It’s nothing new these days to observe the incredible whiteness and maleness of the orchestral world and to bemoan the slow pace of change. Much of those complaints have justifiably been about repertoire. What to put on a concert program is one of the central decisions, and orchestras seem unnecessarily fixated on the same dozen or so dead white men, even as it’s become clearer that there is plenty of fantastic music out there by other people. The scorn heaped at orchestras who exclude women, people of color, and other voices from their programming is much deserved.
Less commented upon is the question of who is doing the performing and who is leading the orchestra. The ranks of conductors are still largely white and male, though that, too, is starting to change. Refreshingly, the North Carolina Symphony has been near the forefront on both counts, programming six works by women and featuring two women conductors this season. It’s still an indictment of the whole system that such low numbers count as progress, showing just how much work is still left to be done. But progress is progress.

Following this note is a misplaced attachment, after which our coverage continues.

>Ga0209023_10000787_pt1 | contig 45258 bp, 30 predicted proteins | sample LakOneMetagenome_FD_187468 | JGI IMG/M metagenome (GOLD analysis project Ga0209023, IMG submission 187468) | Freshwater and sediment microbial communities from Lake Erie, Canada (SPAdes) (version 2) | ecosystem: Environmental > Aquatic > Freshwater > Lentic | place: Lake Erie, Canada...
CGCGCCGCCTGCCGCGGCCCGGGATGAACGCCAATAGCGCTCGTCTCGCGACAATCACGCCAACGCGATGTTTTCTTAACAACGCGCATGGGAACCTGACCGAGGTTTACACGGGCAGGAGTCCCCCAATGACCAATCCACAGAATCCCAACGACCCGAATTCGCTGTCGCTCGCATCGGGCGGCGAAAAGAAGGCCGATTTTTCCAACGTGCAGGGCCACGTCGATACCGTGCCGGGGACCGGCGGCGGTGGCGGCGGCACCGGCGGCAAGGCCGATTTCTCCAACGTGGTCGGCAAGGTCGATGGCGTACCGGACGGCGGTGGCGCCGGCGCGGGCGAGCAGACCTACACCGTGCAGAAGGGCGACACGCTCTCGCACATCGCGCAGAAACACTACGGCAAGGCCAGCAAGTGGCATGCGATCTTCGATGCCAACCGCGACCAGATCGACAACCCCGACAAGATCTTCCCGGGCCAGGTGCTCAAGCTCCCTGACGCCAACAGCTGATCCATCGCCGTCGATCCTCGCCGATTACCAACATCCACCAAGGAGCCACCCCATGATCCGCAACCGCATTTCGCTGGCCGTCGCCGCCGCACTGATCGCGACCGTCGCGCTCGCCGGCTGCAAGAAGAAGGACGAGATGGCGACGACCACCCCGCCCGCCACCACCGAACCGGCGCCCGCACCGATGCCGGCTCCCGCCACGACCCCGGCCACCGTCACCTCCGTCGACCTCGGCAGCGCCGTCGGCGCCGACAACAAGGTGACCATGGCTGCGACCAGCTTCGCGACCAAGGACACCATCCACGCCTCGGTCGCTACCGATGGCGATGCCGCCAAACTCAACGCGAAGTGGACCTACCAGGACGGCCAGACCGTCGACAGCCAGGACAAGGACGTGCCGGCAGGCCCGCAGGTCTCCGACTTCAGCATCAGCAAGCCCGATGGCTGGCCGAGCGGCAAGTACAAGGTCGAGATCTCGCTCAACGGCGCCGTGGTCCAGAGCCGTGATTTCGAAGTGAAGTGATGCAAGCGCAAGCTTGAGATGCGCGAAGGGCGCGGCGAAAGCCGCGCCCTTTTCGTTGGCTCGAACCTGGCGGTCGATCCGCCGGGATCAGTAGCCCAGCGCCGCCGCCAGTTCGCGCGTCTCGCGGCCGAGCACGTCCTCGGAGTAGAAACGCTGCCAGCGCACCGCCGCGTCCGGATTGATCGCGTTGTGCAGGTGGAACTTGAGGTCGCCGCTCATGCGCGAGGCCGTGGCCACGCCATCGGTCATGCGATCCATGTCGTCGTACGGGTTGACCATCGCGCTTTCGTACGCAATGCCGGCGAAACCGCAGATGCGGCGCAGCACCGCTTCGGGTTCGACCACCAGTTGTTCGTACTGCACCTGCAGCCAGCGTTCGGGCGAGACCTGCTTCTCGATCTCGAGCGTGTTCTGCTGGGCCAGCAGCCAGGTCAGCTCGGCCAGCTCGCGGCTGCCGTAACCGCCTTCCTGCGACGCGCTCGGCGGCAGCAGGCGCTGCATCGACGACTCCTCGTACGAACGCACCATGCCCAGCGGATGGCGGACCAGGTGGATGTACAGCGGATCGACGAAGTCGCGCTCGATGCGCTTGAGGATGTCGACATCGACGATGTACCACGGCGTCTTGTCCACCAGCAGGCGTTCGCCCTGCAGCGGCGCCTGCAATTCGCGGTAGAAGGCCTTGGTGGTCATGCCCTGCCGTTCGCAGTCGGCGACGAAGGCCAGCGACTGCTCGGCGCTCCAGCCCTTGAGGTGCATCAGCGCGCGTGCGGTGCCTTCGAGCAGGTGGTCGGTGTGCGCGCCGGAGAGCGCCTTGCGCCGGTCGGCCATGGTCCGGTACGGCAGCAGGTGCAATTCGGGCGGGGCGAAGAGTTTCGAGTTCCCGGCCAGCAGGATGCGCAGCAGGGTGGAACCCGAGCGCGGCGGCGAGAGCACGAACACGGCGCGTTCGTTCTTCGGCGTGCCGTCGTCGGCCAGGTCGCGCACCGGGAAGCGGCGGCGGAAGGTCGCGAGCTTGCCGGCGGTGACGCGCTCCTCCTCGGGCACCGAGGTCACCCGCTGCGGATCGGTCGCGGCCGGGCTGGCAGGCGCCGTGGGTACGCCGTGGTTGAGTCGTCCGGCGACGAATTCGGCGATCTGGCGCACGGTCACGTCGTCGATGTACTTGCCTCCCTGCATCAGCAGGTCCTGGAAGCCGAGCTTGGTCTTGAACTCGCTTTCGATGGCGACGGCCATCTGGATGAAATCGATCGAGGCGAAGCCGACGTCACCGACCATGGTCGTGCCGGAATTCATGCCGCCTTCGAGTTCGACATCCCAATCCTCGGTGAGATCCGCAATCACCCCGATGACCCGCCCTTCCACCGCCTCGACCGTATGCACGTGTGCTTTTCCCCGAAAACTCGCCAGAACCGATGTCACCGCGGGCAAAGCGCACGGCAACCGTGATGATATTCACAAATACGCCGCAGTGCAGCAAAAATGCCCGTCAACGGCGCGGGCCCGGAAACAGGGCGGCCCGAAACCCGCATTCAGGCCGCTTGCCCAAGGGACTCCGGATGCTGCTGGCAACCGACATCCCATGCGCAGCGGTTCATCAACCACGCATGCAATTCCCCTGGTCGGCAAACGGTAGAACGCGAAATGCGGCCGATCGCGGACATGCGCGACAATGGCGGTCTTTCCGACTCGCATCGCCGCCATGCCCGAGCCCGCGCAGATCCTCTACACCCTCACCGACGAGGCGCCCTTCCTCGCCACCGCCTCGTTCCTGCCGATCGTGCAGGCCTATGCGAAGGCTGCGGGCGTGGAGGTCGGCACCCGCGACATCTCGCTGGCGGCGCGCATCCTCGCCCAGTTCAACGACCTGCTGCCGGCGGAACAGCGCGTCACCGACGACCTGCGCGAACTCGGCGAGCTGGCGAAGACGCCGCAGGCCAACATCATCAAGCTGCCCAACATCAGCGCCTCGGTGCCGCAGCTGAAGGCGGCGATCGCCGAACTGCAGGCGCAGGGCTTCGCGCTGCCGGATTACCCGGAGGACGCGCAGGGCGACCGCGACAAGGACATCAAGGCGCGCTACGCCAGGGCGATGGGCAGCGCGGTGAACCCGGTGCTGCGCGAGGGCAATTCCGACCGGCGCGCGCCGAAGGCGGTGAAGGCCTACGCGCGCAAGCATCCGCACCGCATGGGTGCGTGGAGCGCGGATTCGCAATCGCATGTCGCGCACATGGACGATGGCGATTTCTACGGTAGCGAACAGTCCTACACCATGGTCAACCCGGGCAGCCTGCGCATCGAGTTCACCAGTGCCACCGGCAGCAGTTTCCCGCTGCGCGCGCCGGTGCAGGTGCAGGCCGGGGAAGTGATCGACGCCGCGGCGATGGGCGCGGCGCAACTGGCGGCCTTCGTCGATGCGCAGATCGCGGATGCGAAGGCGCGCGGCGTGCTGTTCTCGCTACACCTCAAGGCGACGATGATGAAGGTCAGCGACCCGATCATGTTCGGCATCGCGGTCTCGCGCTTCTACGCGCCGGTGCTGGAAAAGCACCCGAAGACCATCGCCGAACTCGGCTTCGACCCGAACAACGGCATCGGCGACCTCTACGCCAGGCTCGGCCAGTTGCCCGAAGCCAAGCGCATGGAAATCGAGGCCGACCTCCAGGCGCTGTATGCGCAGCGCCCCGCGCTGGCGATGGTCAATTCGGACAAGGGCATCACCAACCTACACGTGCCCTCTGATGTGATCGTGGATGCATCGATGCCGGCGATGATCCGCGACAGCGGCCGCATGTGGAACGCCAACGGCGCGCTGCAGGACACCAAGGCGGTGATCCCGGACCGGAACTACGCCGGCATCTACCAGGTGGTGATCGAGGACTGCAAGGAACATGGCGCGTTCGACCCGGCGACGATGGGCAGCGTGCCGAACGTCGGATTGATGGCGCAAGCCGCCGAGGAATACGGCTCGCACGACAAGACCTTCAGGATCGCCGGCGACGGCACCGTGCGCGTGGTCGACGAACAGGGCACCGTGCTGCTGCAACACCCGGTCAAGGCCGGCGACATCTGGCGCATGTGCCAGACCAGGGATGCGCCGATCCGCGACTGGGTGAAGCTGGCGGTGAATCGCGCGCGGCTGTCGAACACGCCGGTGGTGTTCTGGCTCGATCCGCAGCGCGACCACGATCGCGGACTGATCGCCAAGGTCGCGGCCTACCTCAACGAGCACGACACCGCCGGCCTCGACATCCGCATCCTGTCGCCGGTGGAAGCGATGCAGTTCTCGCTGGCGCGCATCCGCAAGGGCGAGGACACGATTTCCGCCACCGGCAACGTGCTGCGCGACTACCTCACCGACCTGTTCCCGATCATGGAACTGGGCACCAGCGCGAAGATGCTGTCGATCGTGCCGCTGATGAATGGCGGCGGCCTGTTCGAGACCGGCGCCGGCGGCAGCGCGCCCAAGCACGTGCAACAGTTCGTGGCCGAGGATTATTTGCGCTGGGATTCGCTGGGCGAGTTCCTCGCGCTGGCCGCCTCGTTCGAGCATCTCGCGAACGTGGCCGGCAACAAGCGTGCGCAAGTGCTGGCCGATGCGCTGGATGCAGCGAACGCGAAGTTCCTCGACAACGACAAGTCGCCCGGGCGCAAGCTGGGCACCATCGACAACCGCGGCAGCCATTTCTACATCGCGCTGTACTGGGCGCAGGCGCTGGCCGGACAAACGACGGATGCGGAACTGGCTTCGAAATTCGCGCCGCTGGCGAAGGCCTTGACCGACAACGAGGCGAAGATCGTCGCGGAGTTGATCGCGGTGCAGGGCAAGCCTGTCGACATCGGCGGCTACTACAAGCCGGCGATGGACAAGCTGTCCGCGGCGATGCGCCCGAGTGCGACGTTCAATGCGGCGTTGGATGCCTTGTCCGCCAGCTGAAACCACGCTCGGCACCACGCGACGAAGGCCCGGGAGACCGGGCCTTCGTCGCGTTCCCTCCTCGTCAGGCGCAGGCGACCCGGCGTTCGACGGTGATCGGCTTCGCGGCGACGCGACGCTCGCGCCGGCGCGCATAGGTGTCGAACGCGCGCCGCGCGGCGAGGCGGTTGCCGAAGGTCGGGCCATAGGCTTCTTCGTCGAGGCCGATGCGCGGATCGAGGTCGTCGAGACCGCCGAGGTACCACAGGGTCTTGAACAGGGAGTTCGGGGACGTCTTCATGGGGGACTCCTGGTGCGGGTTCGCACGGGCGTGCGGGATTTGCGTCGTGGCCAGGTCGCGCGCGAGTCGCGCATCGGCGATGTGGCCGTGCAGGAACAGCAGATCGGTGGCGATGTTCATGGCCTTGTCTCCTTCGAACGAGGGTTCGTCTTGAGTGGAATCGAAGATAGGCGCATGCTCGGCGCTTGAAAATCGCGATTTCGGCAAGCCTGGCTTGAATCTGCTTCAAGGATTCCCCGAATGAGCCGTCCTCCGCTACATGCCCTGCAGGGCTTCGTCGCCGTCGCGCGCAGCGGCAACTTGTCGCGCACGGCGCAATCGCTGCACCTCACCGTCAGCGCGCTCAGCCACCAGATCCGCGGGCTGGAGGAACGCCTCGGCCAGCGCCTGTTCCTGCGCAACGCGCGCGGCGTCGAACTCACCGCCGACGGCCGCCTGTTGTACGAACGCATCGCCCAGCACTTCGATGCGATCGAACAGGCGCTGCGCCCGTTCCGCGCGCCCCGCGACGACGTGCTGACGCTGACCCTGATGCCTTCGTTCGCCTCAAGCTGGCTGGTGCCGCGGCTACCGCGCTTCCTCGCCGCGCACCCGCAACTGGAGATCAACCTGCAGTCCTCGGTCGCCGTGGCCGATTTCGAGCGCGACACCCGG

This weekend’s performances—Friday and Saturday at Meymandi Concert Hall—feature one of those two conductors, Karina Canellakis, leading a fairly traditional concert of Mozart and Shostakovich symphonies. Originally an acclaimed violinist, Canellakis began conducting in earnest within the past decade, earning praise for a last-minute fill-in for Jaap von Zweden in Dallas in 2014. Since then, she won the Sir Georg Solti Conducting Award in 2016 and was just named Chief Conductor of the Nederlands Radio Philharmonic Orchestra. Needless to say, her star is rising.
This is her third time leading the North Carolina Symphony in the past five years, and it’s clear that she brings out something special from the orchestra. With current Musical Director Grant Llewellyn stepping down as full-time director in 2020, the Symphony would do well to consider her for a more permanent gig.